Another reason to seal cement and concrete is if you are potting a plant that requires acidic soil. More on this below.
To seal concrete planters, simply use a foam brush or rag and brush or rub on a concrete sealer after the concrete has completely dried.
Some concrete sealers also come as a spray.
After reading this, you may to check out my detailed tutorial on how to seal a concrete planter. It also has important information on why sometimes you shouldn’t seal your concrete pots.
Cleaning Concrete Planters
Concrete planters can easily be cleaned by either just using a dish detergent and warm water solution. Or for tougher stains, with bleach and water.
A typical ratio of bleach to water for cleaning purposes is one cap full of bleach to one gallon of water.
Concrete Planters And Plant Health
Concrete planters are great for many plants.
But one thing to know is that concrete and cement leach lime which is very alkaline and will cause the soil in the planter to be alkaline.
Plants like succulents thrive in this type of soil, but there are many types of plants that require acidic soil.
It will be important to know which pH condition your plant requires.
However, if your plant does require acidic soil, then there is a very easy workaround.
Simply immersing the concrete planter in water for three days will reduce most of the alkalinity, making it suitable for most plants.
I wrote an entire post discussing the cement and alkalinity issue and how to solve it. For more in depth information, please see Are Concrete Planters Safe For Plants?
Cracking Problems With Concrete Planters
If you find cracks in your concrete planter after you remove it from the mold, then you likely had too much water in the mix.
If you have obvious cracking while it’s curing then it is curing too quickly for conditions and needs to be wrapped in plastic and kept moist.
This in-depth article explains the reasons why your concrete pots keep cracking and how to prevent it.
How To Make Concrete Planters Ultimate Guide
How to make concrete planters- the ultimate guide for everything you need to know about making your own concrete planters at home.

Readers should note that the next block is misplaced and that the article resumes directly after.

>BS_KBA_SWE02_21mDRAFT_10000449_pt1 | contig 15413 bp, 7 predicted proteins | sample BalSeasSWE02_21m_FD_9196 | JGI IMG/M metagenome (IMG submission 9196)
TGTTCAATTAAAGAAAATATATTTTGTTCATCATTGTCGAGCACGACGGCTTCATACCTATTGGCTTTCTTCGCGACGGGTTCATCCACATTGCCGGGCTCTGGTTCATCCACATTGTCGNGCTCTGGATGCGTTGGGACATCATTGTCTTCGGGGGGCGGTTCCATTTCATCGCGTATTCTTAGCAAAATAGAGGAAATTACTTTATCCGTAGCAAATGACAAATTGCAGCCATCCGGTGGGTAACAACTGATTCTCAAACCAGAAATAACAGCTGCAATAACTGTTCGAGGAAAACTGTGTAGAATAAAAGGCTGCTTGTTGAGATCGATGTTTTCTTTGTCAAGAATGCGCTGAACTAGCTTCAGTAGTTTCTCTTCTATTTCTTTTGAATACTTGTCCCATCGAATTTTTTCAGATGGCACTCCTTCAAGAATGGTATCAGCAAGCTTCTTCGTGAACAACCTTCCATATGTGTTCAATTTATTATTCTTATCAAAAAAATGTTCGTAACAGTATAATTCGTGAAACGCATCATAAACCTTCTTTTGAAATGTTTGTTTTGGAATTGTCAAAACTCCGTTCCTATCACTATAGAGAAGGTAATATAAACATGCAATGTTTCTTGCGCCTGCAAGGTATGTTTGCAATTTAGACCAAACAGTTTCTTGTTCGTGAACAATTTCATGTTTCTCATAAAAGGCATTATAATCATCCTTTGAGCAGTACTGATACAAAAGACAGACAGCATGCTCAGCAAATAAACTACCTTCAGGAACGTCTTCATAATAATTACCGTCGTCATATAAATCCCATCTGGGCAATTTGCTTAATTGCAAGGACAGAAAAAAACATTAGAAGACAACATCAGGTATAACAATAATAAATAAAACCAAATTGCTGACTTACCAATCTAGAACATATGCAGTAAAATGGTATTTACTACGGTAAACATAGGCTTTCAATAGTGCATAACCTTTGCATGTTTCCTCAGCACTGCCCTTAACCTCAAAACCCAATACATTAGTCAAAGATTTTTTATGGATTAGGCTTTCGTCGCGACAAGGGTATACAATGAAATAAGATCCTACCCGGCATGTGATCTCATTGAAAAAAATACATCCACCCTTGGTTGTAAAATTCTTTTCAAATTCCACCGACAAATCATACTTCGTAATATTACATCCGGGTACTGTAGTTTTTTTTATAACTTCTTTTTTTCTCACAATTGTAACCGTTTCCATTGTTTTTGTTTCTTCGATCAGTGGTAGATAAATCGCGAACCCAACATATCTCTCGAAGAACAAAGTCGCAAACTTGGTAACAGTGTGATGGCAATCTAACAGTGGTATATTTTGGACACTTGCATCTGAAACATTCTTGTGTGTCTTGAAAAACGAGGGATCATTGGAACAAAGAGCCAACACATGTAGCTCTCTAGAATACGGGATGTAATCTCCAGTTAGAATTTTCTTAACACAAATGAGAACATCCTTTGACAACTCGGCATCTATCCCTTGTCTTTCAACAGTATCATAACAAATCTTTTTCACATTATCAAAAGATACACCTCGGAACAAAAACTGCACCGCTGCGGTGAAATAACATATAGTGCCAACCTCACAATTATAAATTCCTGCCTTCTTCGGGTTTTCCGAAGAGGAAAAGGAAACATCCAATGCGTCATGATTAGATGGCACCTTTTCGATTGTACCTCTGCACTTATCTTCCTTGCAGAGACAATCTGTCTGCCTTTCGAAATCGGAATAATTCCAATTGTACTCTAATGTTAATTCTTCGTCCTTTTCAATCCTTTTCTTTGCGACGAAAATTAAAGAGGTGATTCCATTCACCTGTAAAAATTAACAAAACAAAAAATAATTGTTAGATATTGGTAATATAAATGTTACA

- Cement, rapid set
- Nitrile gloves
- Safety glasses
- Safety mask
- Please see the complete materials list near the top of the post.
First, you will choose a mold for your planter.
The easiest planter mold to work with is one that has smooth sides and is either straight up and down or tapers outward at the opening.
You will also need a smaller mold that you will insert inside of the outer mold. This will be the actual cavity of the concrete planter.
Make sure the molds allow for ¼” of space on each side and the bottom when placed inside each other.
To make the drainage hole for the concrete planter, take a piece of a drinking straw that's about ¼” high and use hot glue to glue to the bottom of the container.
Use hot glue to also fill in the top open end of the straw.
Mix the concrete to a thick milkshake consistency and then pour the concrete into the mold.
Fill this to about ⅔ full and insert the inner mold until you feel it hit the drinking straw.
Vibrate the outer mold by tapping the sides of the mold and carefully tapping it on your work surface.
- Let the concrete cure for the length listed on the bag of mix.
If you are using Cement All, then let this cure for one hour.
- Demold the planter by turning it upside down and gently tapping it on the table.
I recommend using a towel underneath to cushion the planter so it doesn’t fall out and chip.
- Pull out the drinking straw to reveal the drainage hole. Use needle-nose pliers if it sticks.
Sand any rough edges with #100 grit or #220 grit sandpaper.
For some great beginner concrete planter ideas, check out:
Pink Cement Planter
Modern DIY Concrete Planter
Magnetic Cement Planters
And for other concrete crafts tips, you can go here.
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First of all, love your site, you have so many splendid tutorials on great projects.
Secondly…I have a bit of a dilemma: I have been making cement and concrete pots for about two months now. And recently a lot of them are cracking AFTER I plant the plant in them. I even tried a sealant, which only works sometimes. I ordered a more industrial strength, “penetrating” concrete sealant which should be in the mail any day now. Other than that, any idea what else I could do? The cracking doesn’t seem to discriminate between pure cement and concrete, so I am at a loss.
Also, after I pop the pot out of its mold (usually 24 hours), should I wait even longer before I paint it and stick a plant in there?
Thank you so much for your help.
What mix are you using? You shouldn’t need to seal them. It really isn’t going to do much to protect from cracking, I don’t think. You can have cracking more than 24 hours after demolding. It’s likely there was too much water in the mix. You should use as little water as possible to get the job done. Have you read my post on Why Your Concrete Pots Crack? Covering while curing may also help.
With some mixes, you might do better waiting more than 24 hours to demold, but the best thing to do is just use Cement All. It’s kind of a fail-proof mix. It’s super dense and cures in an hour. I see your email address, so if you are in the US, then it’s available at every Lowes, Home Depot or Ace Hardware. It comes conveniently in a 10lb box, or a bigger bag, but very manageable to carry. Super, super smooth. It’s off white, so if you want gray, just add a little black pigment- aslo sold at those same stores.